Grass Bay Preserve, was our last stop of the day. Crossing the Mackinac Bridge from the upper peninsula to lower Michigan gives one another appreciation of the immensity of the Great Lake. Walking down the wooded slope and on to the beach at Grass Bay gives one an appreciation of the diversity of the Great Lakes shoreline. We dodged some poison ivy underneath hardwoods, passed by a stand of white pines, crossed an iris-lined creek, carefully edged around wetlands and ponds full of pitcher plants, crossed one more narrow line of trees, and stepped out on a broad sandy soil garden of interesting fauna. Beyond that, the declining level of Lake Huron has exposed new mudflats, with wetland species now sprouting (see photo above). In the nearby shallow waters several species of waterfowl bobbed on the gentle waves.
For reasons unclear to scientists, the levels of the Great Lakes have varied by up to five feet in any given 10 year period. While speculation about current lake level fluctuations have considered climate change, dredging and shipping activities, and the operation of locks, the 150 year record shows that rising and falling lake levels have always been part of the Great Lakes ecosystem. This is apparent at Grass Bay, where one can observe old shorelines and small dunes of various ages. (for data on lake levels, click here to visit the NOAA site)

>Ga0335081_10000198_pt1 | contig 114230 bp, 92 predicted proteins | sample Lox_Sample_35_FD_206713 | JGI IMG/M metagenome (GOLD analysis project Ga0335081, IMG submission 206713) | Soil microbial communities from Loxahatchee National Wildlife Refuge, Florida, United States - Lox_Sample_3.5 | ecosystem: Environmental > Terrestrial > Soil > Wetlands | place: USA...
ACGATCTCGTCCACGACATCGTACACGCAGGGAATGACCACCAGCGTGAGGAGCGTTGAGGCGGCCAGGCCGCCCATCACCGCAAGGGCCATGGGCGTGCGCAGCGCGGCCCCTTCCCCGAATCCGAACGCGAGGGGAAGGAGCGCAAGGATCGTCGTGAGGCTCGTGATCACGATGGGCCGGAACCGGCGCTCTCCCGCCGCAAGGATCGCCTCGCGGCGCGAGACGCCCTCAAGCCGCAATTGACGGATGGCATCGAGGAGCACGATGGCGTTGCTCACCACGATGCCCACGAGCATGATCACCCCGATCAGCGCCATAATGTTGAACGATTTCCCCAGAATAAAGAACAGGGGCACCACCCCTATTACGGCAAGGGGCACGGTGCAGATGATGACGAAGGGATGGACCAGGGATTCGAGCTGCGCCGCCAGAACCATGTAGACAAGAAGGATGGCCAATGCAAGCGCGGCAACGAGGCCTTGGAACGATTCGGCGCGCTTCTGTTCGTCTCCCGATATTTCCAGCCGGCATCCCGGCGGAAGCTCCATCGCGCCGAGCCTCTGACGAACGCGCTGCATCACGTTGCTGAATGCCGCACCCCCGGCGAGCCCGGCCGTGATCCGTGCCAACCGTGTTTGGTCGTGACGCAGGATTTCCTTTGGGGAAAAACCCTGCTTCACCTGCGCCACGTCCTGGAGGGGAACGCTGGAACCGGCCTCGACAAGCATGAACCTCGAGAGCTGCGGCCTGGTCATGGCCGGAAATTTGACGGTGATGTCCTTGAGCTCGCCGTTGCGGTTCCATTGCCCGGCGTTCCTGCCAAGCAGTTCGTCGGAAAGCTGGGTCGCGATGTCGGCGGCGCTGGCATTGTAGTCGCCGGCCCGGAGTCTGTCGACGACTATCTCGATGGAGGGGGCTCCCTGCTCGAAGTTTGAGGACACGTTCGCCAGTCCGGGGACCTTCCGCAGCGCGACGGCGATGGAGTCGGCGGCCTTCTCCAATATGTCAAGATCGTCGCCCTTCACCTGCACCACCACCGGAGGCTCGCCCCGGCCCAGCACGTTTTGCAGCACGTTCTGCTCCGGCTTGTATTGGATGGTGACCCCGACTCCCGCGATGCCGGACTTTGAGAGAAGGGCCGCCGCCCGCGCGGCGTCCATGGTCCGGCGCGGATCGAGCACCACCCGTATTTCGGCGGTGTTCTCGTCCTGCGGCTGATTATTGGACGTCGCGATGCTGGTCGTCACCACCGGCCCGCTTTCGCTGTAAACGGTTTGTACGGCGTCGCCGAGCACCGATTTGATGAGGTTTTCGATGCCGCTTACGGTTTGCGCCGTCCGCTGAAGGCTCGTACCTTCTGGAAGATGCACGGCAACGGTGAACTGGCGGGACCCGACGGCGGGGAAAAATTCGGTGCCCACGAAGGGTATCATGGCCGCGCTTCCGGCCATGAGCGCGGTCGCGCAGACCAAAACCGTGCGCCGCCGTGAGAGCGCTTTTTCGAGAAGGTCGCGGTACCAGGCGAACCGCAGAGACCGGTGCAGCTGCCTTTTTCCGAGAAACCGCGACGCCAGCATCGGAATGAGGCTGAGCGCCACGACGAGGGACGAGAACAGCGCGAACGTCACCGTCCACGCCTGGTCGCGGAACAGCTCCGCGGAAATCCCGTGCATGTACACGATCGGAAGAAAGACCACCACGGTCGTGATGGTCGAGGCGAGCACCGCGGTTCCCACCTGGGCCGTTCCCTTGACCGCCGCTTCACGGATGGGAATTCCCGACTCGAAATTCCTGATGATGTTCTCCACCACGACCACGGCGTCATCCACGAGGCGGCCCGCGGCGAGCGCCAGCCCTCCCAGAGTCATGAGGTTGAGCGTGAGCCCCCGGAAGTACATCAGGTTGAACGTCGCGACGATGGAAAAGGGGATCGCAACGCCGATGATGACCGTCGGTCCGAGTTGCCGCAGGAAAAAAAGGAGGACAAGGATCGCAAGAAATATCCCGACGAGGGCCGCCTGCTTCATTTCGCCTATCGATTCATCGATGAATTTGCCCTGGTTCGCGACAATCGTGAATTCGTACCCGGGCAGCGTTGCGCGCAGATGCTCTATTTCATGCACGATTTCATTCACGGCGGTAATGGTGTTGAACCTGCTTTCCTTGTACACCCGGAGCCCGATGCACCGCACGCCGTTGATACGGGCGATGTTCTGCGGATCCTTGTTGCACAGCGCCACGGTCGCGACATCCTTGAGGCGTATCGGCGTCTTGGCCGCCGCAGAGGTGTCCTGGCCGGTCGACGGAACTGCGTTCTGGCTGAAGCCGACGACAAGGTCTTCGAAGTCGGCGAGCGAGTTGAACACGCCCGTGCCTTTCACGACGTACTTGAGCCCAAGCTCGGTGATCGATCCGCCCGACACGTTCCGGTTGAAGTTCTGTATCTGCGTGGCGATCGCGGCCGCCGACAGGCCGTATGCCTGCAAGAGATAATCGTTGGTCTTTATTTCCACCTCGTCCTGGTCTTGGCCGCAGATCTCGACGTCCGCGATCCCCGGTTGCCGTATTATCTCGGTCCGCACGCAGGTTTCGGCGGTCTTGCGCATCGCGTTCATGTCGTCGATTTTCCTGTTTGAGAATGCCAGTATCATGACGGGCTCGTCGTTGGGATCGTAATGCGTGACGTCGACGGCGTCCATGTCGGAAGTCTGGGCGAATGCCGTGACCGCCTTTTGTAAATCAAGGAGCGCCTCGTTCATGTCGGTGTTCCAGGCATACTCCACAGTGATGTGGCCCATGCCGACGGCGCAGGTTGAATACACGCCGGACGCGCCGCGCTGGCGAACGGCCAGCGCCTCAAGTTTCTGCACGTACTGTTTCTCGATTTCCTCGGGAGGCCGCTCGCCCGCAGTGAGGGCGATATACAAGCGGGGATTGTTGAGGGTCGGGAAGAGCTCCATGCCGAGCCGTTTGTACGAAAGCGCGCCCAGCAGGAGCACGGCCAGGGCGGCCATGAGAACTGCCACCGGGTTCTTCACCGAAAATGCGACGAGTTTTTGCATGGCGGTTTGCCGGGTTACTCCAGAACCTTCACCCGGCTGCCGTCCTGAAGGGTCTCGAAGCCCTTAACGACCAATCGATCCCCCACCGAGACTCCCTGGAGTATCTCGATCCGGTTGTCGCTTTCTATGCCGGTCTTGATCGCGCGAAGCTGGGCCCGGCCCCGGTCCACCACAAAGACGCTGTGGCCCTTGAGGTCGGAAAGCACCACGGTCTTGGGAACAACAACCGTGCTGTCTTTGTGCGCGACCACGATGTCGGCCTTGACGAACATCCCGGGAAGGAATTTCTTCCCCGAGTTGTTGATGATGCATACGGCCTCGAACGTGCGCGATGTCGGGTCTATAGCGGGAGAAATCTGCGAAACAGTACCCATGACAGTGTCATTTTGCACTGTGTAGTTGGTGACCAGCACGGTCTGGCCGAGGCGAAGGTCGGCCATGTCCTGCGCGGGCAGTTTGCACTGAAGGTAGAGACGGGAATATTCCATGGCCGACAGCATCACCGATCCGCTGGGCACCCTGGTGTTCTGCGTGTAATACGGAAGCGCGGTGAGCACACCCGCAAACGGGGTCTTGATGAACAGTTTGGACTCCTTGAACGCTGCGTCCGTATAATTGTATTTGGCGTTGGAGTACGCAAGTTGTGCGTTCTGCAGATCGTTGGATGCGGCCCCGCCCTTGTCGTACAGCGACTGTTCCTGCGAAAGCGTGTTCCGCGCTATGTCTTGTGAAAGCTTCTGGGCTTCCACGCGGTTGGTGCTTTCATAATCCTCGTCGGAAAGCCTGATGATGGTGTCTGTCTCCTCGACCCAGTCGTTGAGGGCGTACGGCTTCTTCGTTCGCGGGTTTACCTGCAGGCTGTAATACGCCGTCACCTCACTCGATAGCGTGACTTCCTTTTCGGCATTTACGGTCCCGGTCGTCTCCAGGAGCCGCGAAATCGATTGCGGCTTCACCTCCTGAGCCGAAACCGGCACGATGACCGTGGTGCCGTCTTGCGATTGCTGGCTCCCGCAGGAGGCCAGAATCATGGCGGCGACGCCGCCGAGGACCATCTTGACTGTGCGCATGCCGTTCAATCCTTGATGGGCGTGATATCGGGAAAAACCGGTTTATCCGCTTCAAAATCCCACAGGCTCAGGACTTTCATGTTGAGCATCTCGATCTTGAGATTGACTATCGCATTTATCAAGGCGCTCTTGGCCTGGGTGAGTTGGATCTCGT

What's so necessary about the work of The Nature Conservancy and others is to preserve places like Grass Bay where there is enough upland area and shallow coast area where plant species can adapt and move over time as lake levels rise and fall. We love our coasts and the vistas they provide of the Great Lakes, so we have tended to build our communities, our resorts, our second homes, and even our roads along the shore. When new land fill, seawalls, or lawns accompany this development, it can prevent the slow migration of plant species that is evident at a place like Grass Bay. A problem now throughout the Great Lakes is the destruction of wetlands by cottage owners and others who try to fight dropping lake levels by importing sand or removing plant life.